Tax cut election pledge on the cards, blowing another hole in the budget

The Coalition and Labor face pressure to offer tax cuts to 10 million Australians in the run-up to the next election, punching a $15 billion hole in a budget still mired in deficit by the coronavirus recession.

Without an extension of the low- and middle-income tax offset, both sides risk leaving people who earn less than $126,000 annually paying up to $1080 more in income tax.

Both sides of politics are looking to promise tax cuts to millions of low- and middle-income earners ahead of next year’s election.Credit:Gabriele Charotte

The offset, beefed up in the 2019 pre-election budget, was due to end last financial year before it was continued by Treasurer Josh Frydenberg for 2021-22.

Mr Frydenberg said at the time Australians would benefit from this “new and additional tax cut”, likening it to a stimulus measure to support the recovery out of the pandemic recession. But the extension was only for the current financial year.

Beyond that, the 10 million low- and middle-income earners who use the offset face a tax increase in 2022-23. The worst hit will be people who earn between $48,000 and $90,000 annually, whose tax bill would increase by $1080 a year, or $20 a week.

Analysis by Deloitte Access Economics for The Sydney Morning Herald and The Age shows extending the offset for 2022-23 would cost $7.6 billion the following year. The government is forecasting a budget deficit of $99.3 billion for that year.

Maintaining the offset for the following year, to ensure recipients are not left worse off by a tax increase in 2023-24, would cost another $7.7 billion. The budget deficit for that year is forecast to be $57 billion.

Government debt hit a record $852.8 billion last week while the interest bill on all debt is starting to rise due to a lift in global interest rates.

Mr Frydenberg has already made clear the government is committed to further tax cuts.

“I would say to you that cutting taxes is a never-ending journey. We’re always looking for opportunities to cut taxes in our DNA. It’s been our track record,” he said in September when revealing the nation’s largest-ever budget deficit of $134.2 billion.

Treasurer Josh Frydenberg with the 2021-22 budget that promised a one-year extension of the low-and-middle-income tax offset. More tax relief will have to be promised this financial year.Credit:Alex Ellinghausen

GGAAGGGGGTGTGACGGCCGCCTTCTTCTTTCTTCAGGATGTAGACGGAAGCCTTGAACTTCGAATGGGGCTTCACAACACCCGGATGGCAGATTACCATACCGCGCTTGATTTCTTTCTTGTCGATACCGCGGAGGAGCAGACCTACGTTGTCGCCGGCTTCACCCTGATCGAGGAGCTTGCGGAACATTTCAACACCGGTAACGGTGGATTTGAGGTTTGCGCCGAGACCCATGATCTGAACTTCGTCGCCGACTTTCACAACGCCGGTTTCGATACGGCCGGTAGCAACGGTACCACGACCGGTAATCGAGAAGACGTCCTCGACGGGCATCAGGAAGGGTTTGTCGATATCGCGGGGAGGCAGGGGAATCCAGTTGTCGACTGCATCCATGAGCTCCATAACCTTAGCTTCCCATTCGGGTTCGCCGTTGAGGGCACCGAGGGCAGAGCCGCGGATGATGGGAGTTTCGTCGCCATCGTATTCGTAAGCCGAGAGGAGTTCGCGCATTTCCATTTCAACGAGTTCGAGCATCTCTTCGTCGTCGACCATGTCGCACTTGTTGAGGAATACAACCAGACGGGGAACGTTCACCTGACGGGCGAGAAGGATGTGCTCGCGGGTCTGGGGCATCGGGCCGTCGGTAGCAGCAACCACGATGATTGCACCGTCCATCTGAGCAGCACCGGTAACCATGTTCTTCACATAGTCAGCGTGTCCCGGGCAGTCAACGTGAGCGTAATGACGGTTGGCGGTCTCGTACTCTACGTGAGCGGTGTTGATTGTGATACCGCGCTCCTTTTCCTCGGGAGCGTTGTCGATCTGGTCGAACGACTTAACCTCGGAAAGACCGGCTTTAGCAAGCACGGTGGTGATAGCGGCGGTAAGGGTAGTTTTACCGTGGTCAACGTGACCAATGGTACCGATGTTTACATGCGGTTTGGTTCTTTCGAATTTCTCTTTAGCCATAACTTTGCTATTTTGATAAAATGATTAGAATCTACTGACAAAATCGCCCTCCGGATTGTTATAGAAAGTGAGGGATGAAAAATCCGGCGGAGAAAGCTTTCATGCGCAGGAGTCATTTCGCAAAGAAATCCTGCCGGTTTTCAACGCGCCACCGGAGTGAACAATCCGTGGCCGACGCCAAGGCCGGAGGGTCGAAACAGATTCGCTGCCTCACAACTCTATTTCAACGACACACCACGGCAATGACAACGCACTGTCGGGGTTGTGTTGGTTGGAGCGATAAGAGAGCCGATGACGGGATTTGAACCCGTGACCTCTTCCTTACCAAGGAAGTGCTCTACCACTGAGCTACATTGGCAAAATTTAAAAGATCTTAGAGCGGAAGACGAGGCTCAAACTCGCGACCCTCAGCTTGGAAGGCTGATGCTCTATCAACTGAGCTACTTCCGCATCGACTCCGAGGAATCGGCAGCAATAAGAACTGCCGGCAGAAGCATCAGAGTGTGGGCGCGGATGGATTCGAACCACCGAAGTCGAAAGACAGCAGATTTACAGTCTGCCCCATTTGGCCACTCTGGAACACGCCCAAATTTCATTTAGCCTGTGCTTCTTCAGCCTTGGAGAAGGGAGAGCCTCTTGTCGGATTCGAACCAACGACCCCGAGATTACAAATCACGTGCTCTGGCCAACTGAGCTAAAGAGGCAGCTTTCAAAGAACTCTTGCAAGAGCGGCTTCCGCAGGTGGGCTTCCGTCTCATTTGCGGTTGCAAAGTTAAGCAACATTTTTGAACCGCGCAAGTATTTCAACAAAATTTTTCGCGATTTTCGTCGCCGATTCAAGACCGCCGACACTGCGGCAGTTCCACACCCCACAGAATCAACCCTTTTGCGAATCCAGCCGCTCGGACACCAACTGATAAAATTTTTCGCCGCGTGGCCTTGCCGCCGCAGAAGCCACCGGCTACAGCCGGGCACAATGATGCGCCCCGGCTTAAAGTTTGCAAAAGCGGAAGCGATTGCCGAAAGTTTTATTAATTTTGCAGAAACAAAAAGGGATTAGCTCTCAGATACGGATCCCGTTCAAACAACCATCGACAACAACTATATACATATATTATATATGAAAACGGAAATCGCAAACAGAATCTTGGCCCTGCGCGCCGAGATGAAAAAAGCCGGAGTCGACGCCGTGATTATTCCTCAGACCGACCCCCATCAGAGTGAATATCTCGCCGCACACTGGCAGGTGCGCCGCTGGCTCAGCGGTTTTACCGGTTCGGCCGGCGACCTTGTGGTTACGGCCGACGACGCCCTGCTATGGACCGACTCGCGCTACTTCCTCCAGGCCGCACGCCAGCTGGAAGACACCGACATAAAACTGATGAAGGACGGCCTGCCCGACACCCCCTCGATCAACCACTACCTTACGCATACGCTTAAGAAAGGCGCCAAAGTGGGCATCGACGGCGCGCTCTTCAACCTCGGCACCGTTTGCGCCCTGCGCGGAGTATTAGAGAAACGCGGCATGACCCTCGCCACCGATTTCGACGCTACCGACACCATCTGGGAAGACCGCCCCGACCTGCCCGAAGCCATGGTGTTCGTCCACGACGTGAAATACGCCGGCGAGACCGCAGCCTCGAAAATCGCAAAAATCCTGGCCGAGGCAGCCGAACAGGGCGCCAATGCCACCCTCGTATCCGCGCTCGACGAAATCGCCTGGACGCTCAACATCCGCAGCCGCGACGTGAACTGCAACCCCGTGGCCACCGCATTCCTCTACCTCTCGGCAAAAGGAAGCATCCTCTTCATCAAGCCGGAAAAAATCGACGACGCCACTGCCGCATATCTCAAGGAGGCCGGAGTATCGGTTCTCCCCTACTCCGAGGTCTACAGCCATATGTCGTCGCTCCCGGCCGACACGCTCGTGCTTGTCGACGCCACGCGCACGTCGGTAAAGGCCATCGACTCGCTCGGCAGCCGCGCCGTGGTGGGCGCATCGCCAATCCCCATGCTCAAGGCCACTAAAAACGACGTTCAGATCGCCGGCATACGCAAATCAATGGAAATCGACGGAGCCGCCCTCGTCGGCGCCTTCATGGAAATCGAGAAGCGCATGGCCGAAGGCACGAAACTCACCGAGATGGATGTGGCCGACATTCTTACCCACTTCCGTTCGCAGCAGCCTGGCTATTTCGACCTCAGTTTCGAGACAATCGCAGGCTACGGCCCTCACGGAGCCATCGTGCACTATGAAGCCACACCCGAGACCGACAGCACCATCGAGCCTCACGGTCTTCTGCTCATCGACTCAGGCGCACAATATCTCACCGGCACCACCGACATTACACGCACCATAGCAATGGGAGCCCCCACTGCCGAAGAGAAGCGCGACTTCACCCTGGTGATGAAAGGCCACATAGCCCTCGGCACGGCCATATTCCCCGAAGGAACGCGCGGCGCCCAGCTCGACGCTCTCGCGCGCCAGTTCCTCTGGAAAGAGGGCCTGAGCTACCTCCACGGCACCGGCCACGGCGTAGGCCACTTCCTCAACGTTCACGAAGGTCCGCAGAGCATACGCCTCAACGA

The issue is also alive within the Labor Party and the office of shadow treasurer Jim Chalmers.

On Monday, Mr Chalmers made clear cost of living issues and wages were key parts of Labor’s economic policy agenda.

“If it’s an election about the economy then it needs to be an election about stagnant wages and living standards, and a budget riddled with debt, rorts, waste and mismanagement,” he said.

Assistant professor of economics at George Washington University, Steven Hamilton, said it was clear both sides of politics would have to offer further tax cuts because of the end of the offset.

“You can’t go to an election promising a tax increase to so many people,” he said.

Professor Hamilton, however, said rather than retain the tax offset, the government or opposition could promise to replace it with a large, $3000-a-year, standard deduction.

The deduction would be worth more than the offset for the vast majority of the 10 million who now benefit from it while a standard deduction would mean most people would no longer have to complete an annual tax return, which took time and money.

Previous research by Professor Hamilton suggests a $3000 deduction would provide tax relief to 80 per cent of taxpayers and eliminate between 7 million and 9 million tax returns.

“You would still get a cheque at the end of the financial year. You could still do your tax if you want to. But you could also just sign a form and not have to worry about collecting receipts or seeing an accountant to get your tax done,” he said.

Former Labor treasurer Wayne Swan promised in the 2010-11 budget to introduce a standard deduction along the lines proposed by the Henry tax review. This would have started as a $500 reduction in its first year before being doubled to $1000. The plan was dropped as the Gillard government sought to deliver a budget surplus.

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